The Executive Director of the World Food Programe (WFP), Ertharin Cousin welcomes the progress made by the humanitarian community and the Government of Nigeria in fighting hunger in the country’s northeast. Together, Cousin said, they are reaching increasing numbers of people affected by years of conflict.
The world should not wait for babies to die before taking action
People in newly liberated areas suffer from extreme hunger and malnutrition. Children, in particular, suffer from severe acute malnutrition. By December 2016, an agile response, combining rapid air-and-road interventions, enabled WFP and partners to reach more than a million people in need, particularly in these high risk areas. And while some areas remain inaccessible, organizations are working together to reach as many as 1.8 million vulnerable men, women and children in the first quarter of 2017.
People in newly liberated areas suffer from extreme hunger and malnutrition
“You can see the tremendous progress achieved in a matter of months,” Cousin said. “Children who could barely stand just last November are now on the road to recovery. They will continue to require our assistance in the coming months. The work of the international community in Nigeria is not over yet.”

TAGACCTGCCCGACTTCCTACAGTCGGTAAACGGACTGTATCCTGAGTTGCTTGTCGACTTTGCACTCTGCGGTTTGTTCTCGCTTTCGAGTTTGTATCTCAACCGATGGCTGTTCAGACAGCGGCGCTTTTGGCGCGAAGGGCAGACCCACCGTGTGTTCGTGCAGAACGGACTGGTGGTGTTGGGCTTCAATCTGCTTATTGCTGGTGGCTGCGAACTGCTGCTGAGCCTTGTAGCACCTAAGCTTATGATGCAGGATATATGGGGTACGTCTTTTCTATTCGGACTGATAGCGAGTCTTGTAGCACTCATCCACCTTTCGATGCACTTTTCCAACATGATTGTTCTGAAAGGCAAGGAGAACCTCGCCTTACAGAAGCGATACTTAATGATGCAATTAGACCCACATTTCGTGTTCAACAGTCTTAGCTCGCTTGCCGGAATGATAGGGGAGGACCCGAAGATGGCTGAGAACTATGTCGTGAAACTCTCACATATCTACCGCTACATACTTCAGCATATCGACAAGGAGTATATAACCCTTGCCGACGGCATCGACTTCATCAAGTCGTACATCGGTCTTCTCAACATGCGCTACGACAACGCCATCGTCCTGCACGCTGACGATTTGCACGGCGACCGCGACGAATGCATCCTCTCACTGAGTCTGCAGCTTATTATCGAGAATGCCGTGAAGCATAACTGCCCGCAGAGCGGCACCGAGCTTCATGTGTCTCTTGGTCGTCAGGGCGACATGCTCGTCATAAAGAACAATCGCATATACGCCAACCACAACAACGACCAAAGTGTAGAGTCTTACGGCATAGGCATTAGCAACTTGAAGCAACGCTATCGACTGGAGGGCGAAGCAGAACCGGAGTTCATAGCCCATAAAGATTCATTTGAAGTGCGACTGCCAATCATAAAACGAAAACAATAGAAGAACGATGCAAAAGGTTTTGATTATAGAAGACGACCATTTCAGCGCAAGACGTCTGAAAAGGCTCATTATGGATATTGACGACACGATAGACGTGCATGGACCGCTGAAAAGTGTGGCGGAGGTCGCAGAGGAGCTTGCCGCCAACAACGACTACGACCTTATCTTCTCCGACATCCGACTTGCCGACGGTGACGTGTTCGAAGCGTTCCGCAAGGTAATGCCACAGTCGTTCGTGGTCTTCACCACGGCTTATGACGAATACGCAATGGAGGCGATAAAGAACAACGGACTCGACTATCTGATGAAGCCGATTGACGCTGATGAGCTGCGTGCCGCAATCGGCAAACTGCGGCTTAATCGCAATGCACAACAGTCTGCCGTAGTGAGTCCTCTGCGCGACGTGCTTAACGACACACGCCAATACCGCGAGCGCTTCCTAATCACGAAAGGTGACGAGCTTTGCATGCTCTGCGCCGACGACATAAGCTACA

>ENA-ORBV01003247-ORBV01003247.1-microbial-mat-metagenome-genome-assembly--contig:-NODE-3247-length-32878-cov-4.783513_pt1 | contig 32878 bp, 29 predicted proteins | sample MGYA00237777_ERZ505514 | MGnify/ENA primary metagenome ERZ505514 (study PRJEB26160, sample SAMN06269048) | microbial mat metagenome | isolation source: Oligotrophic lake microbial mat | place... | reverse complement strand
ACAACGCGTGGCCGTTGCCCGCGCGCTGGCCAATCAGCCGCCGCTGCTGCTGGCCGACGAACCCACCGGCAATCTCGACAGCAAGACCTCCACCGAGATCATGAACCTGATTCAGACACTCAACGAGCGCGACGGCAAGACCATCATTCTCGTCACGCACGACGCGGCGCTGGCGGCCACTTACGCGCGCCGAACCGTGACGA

She was speaking after visiting Pompomari camp for the internally displaced in Damaturu, where people from Yobe and Borno States sought safety. The 2,000 people in the camp fled their lands and lost their homes; some have occupied the camp for more than two years.
At Pompomari, WFP provides cash assistance in the form of money credited electronically to mobile phones. The spending helps to stimulate local markets. To prevent and treat child malnutrition, children under the age of five receive a highly nutritious, peanut-based supplement, while pregnant and nursing women receive nutritional support.
But amid concerns over continued funding, Cousin sounded a note of caution. “The world should not wait for babies to die before taking action,” she warned. She appealed to the international community not to prioritize one hungry child over another.